what is best for this child? IMO, he must stay with the only parents he knows and be allowed to contact his birth mother and siblings if he so chooses

    it is his best interests that matter, not his birth mother who is regretting her choices now

  12. #12
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    Quote Originally Posted by jjenny View Post
    My guess is the court will return the child to the bio-mom. If it were up to me, however, I'd let the child to stay with adoptive parents considering that's the only life he knows.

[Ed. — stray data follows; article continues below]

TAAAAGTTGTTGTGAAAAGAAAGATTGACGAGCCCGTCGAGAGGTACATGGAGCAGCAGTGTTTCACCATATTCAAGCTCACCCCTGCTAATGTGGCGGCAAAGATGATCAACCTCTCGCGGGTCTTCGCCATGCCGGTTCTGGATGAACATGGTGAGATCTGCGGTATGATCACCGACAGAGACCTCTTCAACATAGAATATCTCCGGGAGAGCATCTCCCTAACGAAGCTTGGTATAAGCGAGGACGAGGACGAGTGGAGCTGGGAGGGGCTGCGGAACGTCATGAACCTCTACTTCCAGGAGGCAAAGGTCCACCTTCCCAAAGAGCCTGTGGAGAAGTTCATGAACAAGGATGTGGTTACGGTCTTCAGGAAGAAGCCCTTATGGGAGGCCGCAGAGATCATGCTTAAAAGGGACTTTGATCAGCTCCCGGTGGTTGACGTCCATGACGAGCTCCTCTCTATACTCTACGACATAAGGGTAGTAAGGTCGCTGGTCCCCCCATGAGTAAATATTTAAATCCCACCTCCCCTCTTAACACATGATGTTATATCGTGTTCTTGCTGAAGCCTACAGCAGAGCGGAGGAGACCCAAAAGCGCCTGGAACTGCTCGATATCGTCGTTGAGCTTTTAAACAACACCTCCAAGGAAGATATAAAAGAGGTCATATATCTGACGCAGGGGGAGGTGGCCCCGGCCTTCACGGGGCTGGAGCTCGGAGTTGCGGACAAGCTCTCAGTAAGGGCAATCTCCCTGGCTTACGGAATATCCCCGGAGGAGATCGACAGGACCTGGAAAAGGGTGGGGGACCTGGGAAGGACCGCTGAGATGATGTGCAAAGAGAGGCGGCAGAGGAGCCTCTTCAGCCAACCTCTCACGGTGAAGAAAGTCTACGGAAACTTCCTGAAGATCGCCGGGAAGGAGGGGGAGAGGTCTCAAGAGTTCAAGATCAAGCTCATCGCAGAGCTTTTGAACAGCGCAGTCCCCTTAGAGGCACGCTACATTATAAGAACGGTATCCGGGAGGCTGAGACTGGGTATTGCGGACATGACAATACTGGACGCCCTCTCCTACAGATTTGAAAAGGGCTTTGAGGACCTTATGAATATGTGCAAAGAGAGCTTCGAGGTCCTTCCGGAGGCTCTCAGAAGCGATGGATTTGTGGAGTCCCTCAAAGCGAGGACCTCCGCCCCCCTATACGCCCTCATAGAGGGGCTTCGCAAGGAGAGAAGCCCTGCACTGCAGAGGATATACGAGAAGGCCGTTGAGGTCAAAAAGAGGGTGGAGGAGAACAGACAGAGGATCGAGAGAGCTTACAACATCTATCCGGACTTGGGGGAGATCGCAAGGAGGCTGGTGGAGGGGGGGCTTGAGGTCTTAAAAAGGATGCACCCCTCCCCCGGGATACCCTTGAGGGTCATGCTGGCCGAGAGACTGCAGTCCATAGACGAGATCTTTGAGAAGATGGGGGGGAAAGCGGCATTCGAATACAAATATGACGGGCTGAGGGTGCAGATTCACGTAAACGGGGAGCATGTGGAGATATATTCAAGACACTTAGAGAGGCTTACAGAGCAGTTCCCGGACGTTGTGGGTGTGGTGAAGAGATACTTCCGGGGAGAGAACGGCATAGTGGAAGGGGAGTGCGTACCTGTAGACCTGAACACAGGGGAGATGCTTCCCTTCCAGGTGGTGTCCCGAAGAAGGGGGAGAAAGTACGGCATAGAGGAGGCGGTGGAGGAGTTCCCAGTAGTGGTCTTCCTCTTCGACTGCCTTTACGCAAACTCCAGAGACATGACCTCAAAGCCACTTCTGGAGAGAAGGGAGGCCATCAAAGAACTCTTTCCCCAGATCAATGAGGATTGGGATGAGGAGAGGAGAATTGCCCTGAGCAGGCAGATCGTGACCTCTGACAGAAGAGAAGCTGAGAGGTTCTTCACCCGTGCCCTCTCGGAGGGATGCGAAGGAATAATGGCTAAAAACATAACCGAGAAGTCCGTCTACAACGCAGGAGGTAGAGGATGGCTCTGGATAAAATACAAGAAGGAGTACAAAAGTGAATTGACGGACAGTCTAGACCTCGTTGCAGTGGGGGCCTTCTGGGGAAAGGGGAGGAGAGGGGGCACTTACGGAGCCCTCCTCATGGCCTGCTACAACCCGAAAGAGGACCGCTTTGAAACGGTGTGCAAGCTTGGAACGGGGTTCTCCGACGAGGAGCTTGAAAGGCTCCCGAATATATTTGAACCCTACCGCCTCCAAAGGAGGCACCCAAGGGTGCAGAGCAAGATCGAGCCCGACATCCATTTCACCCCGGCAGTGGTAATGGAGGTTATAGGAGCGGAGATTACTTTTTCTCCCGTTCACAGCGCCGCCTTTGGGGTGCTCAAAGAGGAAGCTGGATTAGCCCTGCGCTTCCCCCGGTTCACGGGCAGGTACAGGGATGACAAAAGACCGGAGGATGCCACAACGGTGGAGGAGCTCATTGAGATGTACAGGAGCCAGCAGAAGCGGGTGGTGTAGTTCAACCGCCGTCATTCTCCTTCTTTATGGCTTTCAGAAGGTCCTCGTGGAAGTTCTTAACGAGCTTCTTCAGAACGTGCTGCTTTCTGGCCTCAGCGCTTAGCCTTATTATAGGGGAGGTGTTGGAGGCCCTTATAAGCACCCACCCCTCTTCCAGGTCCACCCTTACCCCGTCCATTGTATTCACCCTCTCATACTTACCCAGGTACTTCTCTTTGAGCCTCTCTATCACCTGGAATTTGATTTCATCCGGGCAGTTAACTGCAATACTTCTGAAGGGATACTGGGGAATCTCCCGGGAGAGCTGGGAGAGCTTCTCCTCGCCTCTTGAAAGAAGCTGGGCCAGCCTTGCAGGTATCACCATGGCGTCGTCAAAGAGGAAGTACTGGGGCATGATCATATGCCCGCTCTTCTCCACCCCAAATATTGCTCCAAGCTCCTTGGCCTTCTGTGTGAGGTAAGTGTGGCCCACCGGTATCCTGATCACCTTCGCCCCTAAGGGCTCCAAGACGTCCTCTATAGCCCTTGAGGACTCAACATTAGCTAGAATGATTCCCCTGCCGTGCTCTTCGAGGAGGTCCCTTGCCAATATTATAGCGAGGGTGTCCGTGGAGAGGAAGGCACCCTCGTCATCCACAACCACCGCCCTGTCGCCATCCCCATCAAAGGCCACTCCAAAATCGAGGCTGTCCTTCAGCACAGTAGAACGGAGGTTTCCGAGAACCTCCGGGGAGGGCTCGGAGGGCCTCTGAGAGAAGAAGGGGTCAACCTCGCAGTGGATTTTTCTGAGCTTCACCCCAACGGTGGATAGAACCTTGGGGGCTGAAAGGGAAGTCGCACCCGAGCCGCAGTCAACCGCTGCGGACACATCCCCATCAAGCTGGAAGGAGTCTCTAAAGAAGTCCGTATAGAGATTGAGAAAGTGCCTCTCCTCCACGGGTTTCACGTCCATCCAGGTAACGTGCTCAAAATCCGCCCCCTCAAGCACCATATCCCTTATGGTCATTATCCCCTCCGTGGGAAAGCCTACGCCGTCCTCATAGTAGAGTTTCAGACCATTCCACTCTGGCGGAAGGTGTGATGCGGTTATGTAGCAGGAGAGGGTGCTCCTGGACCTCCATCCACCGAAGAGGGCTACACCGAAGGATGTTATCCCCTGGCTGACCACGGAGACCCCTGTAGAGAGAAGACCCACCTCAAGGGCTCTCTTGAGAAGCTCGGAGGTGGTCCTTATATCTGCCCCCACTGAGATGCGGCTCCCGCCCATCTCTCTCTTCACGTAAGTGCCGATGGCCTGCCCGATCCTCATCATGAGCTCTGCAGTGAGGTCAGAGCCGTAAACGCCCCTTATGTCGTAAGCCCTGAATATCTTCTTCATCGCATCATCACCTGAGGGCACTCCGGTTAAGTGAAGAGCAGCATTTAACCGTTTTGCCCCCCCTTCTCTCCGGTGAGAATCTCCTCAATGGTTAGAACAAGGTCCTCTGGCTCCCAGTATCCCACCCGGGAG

So would I, albeit with great sadness. I think "status quo" is always best for a child, absent evidence of abuse. And I think our system should privilege a child's well-being over parental rights. (That is NOT how it usually works, however.)

    But everyone who carries on about illegal immigrants and their "anchor babies" should be forced to read this case.

  13. #13
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    A thoughtful look at the matter, from the Kansas City Star:

    In Missouri, a case that would stump Solomon